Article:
I had a similar experience many years ago while travelling through the Balkan countries, and quite often met Gypsies there along the roads. They and us were always curious to exchange stuff with them (food for jewellery and the like). And they were always keen to get some pills from us. In fact, the only tablets I had with me were some bicarbonates, against the unregular and sometimes very fat meals. I told them that these tablets of of no particular use if one is really ill, but they believed that it is just the white, round form, and not the ingredient drug that cures a disease. At the end, I decided not to argue with them and gave them some of my bicarbonate pills (and today I am pretty sure they successfully used them to treat headache, flue and hypertension with them).

greetings, best wishes

10:09 AM  
Anonymous just a peasant said...

Hi Michael, That's very true - there was no discrimination against the person at least by her family. People need the comfort that best suits them. If people want to pray then let them. It won't affect the outcome, as studies have already shown, but they gain a certain level of comfort and peace from it. Fair enough.

That's really interesting too about the color and shape of the pills!

3:50 PM  
Anonymous hellopoponta said...

It's a passage--but leading to what?

The walls certainly display a distinctive aesthetic style, whether intended or not. Stacking megaliths on top of one another like that couldn't have been easy. And the way they used smaller stones in between to make the wall stable--that is very clever. Maybe the abundant usage of megaliths in architecture signified power.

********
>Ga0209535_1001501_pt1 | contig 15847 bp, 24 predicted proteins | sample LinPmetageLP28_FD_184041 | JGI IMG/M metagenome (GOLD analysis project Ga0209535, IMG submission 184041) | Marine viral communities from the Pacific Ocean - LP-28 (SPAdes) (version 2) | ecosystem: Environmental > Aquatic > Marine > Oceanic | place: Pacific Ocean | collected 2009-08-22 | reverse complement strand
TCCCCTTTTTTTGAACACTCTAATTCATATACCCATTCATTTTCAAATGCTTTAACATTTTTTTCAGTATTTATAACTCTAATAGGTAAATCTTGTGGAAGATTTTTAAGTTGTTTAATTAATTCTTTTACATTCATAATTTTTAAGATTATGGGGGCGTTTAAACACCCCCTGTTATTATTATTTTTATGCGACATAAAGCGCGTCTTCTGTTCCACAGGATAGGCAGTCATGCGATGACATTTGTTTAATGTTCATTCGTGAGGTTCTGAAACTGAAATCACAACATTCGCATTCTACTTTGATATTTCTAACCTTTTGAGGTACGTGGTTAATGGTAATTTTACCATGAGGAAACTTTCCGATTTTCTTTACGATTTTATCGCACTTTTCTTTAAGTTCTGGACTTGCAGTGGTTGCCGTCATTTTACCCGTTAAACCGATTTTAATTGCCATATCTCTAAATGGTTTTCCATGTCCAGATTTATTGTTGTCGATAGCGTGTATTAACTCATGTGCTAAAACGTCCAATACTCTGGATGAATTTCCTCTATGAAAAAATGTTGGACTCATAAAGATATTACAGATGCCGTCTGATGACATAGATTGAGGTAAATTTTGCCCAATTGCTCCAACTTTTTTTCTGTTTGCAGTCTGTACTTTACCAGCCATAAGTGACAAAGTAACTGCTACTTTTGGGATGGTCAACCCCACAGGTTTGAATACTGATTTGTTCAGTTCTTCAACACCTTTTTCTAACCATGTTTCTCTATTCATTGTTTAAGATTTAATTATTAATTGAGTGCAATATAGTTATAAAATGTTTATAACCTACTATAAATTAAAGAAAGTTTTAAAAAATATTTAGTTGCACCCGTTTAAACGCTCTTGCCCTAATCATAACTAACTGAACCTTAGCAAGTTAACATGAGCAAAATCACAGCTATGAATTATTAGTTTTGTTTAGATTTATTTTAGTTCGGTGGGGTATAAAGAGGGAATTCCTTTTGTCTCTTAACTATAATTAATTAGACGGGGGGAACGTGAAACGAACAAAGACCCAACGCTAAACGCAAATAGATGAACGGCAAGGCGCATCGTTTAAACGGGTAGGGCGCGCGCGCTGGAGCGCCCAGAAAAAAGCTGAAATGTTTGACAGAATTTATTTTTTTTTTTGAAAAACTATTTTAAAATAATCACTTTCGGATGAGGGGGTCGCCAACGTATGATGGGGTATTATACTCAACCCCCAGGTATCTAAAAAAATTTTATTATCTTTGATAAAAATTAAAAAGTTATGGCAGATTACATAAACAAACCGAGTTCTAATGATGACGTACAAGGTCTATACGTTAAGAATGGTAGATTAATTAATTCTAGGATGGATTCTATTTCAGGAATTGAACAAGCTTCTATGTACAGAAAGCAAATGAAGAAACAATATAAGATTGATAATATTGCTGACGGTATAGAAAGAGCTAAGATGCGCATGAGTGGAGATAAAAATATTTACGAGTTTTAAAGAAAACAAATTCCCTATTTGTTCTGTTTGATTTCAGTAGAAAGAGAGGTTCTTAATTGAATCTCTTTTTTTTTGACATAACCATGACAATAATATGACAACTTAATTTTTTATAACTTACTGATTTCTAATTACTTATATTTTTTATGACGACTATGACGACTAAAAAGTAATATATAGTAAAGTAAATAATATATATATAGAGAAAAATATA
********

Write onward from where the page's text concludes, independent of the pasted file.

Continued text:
The devils and the gods that cohabit the land with the people are there for a reason I guess: offering consolation and salvation to all the adversities that people experience. This Micronesian culture where the devils play as much an important role as the gods is familiar to me (even though I am an atheist); I have never been able to understand that only-one-God-matters attitude of Christianity.

Ayano xxx

2:45 PM  
Anonymous just a peasant said...

Hi Ayano,

I believe this stairway led to an enclosure used by the royalty. Good call! Yes, oddly 99% of Micronesians are Christian. Yet, the belief in these other supernatural entities exists comfortably side by side with their many churches.

Anyway, hope you're doing okay.

7:20 PM  
Anonymous hellopoponta said...

Actually, I'm wrong, aren't I.
Looking at other photos available on the net, I see that the walls of Nan Madol are constructed from stone "logs", not slabs; the logs are lined neatly in one direction on one layer, then topped with a new layer of logs lined in a direction perpendicular to the logs of the previous layer. Duh.
It's beautiful none the less.

#I'm doing fine, thank you.

Ayano xxx.

11:07 AM  
Anonymous just a peasant said...

No - you're not wrong. The base of many of these large walls are indeed large, non-uniform slabs of basalt. It's just that since basalt sometimes crystallizes out into hexagonal, vertical "logs" they used the majority of those after the base was established. And indeed, they used a perpendicular arrangement to stabilize each successive layer. Again, I encourage one to look for them self to get a better idea.

7:02 AM